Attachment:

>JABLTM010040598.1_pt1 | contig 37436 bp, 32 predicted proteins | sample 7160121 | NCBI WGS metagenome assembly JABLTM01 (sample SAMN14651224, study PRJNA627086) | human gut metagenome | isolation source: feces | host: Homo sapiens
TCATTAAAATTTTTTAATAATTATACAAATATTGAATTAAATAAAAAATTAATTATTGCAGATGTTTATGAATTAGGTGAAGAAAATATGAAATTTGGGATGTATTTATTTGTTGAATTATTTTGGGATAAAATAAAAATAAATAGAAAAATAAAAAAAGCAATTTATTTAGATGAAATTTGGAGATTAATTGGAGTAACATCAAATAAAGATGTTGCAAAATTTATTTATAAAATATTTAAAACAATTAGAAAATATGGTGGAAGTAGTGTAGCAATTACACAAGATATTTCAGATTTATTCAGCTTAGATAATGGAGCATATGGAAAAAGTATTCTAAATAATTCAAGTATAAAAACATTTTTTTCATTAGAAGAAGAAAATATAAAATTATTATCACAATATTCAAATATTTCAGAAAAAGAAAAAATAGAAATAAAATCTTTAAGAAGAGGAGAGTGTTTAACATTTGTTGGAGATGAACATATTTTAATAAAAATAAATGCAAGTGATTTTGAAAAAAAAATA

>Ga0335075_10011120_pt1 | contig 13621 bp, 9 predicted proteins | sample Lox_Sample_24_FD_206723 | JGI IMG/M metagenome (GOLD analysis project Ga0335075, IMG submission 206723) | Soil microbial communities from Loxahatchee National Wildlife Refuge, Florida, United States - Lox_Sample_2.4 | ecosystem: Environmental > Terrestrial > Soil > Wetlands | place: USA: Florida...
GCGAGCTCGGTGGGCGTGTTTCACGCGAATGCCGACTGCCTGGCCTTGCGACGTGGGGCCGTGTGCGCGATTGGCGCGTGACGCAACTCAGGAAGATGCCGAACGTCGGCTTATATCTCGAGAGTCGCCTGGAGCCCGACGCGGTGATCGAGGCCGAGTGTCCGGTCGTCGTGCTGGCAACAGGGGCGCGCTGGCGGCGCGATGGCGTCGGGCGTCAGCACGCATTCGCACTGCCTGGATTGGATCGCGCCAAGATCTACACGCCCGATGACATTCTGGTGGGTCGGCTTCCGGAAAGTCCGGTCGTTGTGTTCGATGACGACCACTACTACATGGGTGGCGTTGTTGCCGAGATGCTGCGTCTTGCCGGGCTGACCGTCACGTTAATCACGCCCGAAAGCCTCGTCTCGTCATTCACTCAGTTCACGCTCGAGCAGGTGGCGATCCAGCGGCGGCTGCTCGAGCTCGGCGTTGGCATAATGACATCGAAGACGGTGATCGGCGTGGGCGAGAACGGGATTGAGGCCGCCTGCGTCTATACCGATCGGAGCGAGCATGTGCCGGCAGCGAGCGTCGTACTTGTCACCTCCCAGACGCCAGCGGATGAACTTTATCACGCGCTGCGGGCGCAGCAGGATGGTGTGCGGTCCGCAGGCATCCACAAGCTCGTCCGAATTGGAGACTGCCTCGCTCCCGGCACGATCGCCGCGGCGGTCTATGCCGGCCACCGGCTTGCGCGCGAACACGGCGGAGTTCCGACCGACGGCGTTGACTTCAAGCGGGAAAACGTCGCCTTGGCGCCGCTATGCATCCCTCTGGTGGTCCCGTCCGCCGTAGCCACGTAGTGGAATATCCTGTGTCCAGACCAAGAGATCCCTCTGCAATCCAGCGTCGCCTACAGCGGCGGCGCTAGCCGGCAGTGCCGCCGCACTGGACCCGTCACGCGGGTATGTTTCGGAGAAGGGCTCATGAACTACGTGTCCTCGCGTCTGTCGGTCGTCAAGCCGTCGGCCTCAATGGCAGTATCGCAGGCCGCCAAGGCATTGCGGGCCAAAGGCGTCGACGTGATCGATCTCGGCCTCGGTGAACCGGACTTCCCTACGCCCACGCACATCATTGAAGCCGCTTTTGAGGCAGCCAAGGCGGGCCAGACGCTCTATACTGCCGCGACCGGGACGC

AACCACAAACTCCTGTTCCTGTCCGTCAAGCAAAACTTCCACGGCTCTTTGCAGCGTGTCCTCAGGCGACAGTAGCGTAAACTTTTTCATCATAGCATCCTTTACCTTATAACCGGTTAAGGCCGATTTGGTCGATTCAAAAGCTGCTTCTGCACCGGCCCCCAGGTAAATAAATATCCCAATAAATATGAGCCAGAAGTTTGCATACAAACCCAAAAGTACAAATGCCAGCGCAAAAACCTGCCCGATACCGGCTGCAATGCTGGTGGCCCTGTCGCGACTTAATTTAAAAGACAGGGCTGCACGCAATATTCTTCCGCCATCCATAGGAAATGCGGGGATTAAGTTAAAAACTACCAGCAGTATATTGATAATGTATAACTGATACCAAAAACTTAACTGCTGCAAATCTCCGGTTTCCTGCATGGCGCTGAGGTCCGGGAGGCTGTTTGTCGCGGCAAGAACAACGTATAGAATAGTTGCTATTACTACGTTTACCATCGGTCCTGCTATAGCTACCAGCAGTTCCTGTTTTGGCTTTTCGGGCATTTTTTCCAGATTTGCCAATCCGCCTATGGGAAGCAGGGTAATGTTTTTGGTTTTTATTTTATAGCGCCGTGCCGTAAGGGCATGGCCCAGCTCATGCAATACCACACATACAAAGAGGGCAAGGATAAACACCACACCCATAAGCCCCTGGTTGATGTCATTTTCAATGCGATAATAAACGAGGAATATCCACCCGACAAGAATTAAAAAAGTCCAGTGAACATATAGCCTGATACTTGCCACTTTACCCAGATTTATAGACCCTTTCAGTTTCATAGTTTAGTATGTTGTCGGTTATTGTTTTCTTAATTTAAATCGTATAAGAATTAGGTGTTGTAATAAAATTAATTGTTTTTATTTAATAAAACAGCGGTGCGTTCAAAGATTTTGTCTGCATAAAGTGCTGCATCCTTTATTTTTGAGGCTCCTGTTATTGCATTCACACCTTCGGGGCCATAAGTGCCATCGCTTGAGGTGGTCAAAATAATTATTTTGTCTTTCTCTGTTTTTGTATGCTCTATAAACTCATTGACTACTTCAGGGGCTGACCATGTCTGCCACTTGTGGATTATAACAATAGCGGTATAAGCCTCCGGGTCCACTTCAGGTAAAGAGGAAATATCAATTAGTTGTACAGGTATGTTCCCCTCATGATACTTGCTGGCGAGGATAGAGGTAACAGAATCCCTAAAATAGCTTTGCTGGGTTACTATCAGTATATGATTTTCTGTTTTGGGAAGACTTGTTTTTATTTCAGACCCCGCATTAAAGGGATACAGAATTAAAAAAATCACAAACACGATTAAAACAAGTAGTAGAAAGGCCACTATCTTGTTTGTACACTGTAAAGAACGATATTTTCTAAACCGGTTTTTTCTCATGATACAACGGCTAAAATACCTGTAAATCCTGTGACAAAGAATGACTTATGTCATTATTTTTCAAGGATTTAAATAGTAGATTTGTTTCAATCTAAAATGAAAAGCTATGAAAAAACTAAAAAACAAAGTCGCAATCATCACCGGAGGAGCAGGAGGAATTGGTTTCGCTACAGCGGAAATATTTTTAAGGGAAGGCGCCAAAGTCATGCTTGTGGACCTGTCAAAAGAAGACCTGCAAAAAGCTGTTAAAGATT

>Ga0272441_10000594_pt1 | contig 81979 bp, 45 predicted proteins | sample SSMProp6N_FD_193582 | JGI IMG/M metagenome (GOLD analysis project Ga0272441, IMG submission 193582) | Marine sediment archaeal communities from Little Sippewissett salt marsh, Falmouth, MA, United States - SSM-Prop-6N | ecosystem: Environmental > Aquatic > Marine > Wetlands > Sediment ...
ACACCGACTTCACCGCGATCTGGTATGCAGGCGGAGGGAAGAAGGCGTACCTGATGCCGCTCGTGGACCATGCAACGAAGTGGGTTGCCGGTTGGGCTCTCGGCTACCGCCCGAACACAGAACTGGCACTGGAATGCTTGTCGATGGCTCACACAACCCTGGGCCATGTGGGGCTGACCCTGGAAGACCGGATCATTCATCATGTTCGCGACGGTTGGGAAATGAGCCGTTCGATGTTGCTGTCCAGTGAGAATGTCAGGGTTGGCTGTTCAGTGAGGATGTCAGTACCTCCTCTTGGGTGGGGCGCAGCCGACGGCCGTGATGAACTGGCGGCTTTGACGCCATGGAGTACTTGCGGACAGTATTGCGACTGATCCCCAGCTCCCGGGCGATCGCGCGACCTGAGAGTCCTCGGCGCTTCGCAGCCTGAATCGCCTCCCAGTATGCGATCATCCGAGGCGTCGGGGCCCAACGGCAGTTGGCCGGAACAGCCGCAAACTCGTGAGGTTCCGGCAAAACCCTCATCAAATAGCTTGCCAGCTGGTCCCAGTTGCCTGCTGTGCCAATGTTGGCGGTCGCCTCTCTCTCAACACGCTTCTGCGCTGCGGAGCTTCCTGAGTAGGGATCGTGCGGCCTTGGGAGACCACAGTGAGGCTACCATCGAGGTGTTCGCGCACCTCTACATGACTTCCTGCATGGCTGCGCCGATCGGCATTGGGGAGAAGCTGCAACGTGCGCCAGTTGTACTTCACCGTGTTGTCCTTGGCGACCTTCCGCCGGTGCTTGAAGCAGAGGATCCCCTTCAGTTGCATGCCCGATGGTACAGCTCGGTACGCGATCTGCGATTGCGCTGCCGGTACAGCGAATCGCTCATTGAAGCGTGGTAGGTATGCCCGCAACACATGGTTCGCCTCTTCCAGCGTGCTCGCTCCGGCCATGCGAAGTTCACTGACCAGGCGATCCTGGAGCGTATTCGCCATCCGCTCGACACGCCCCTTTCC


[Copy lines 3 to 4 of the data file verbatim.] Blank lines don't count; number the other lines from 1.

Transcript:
>Ga0335075_10011120_pt1 | contig 13621 bp, 9 predicted proteins | sample Lox_Sample_24_FD_206723 | JGI IMG/M metagenome (GOLD analysis project Ga0335075, IMG submission 206723) | Soil microbial communities from Loxahatchee National Wildlife Refuge, Florida, United States - Lox_Sample_2.4 | ecosystem: Environmental > Terrestrial > Soil > Wetlands | place: USA: Florida...
GCGAGCTCGGTGGGCGTGTTTCACGCGAATGCCGACTGCCTGGCCTTGCGACGTGGGGCCGTGTGCGCGATTGGCGCGTGACGCAACTCAGGAAGATGCCGAACGTCGGCTTATATCTCGAGAGTCGCCTGGAGCCCGACGCGGTGATCGAGGCCGAGTGTCCGGTCGTCGTGCTGGCAACAGGGGCGCGCTGGCGGCGCGATGGCGTCGGGCGTCAGCACGCATTCGCACTGCCTGGATTGGATCGCGCCAAGATCTACACGCCCGATGACATTCTGGTGGGTCGGCTTCCGGAAAGTCCGGTCGTTGTGTTCGATGACGACCACTACTACATGGGTGGCGTTGTTGCCGAGATGCTGCGTCTTGCCGGGCTGACCGTCACGTTAATCACGCCCGAAAGCCTCGTCTCGTCATTCACTCAGTTCACGCTCGAGCAGGTGGCGATCCAGCGGCGGCTGCTCGAGCTCGGCGTTGGCATAATGACATCGAAGACGGTGATCGGCGTGGGCGAGAACGGGATTGAGGCCGCCTGCGTCTATACCGATCGGAGCGAGCATGTGCCGGCAGCGAGCGTCGTACTTGTCACCTCCCAGACGCCAGCGGATGAACTTTATCACGCGCTGCGGGCGCAGCAGGATGGTGTGCGGTCCGCAGGCATCCACAAGCTCGTCCGAATTGGAGACTGCCTCGCTCCCGGCACGATCGCCGCGGCGGTCTATGCCGGCCACCGGCTTGCGCGCGAACACGGCGGAGTTCCGACCGACGGCGTTGACTTCAAGCGGGAAAACGTCGCCTTGGCGCCGCTATGCATCCCTCTGGTGGTCCCGTCCGCCGTAGCCACGTAGTGGAATATCCTGTGTCCAGACCAAGAGATCCCTCTGCAATCCAGCGTCGCCTACAGCGGCGGCGCTAGCCGGCAGTGCCGCCGCACTGGACCCGTCACGCGGGTATGTTTCGGAGAAGGGCTCATGAACTACGTGTCCTCGCGTCTGTCGGTCGTCAAGCCGTCGGCCTCAATGGCAGTATCGCAGGCCGCCAAGGCATTGCGGGCCAAAGGCGTCGACGTGATCGATCTCGGCCTCGGTGAACCGGACTTCCCTACGCCCACGCACATCATTGAAGCCGCTTTTGAGGCAGCCAAGGCGGGCCAGACGCTCTATACTGCCGCGACCGGGACGC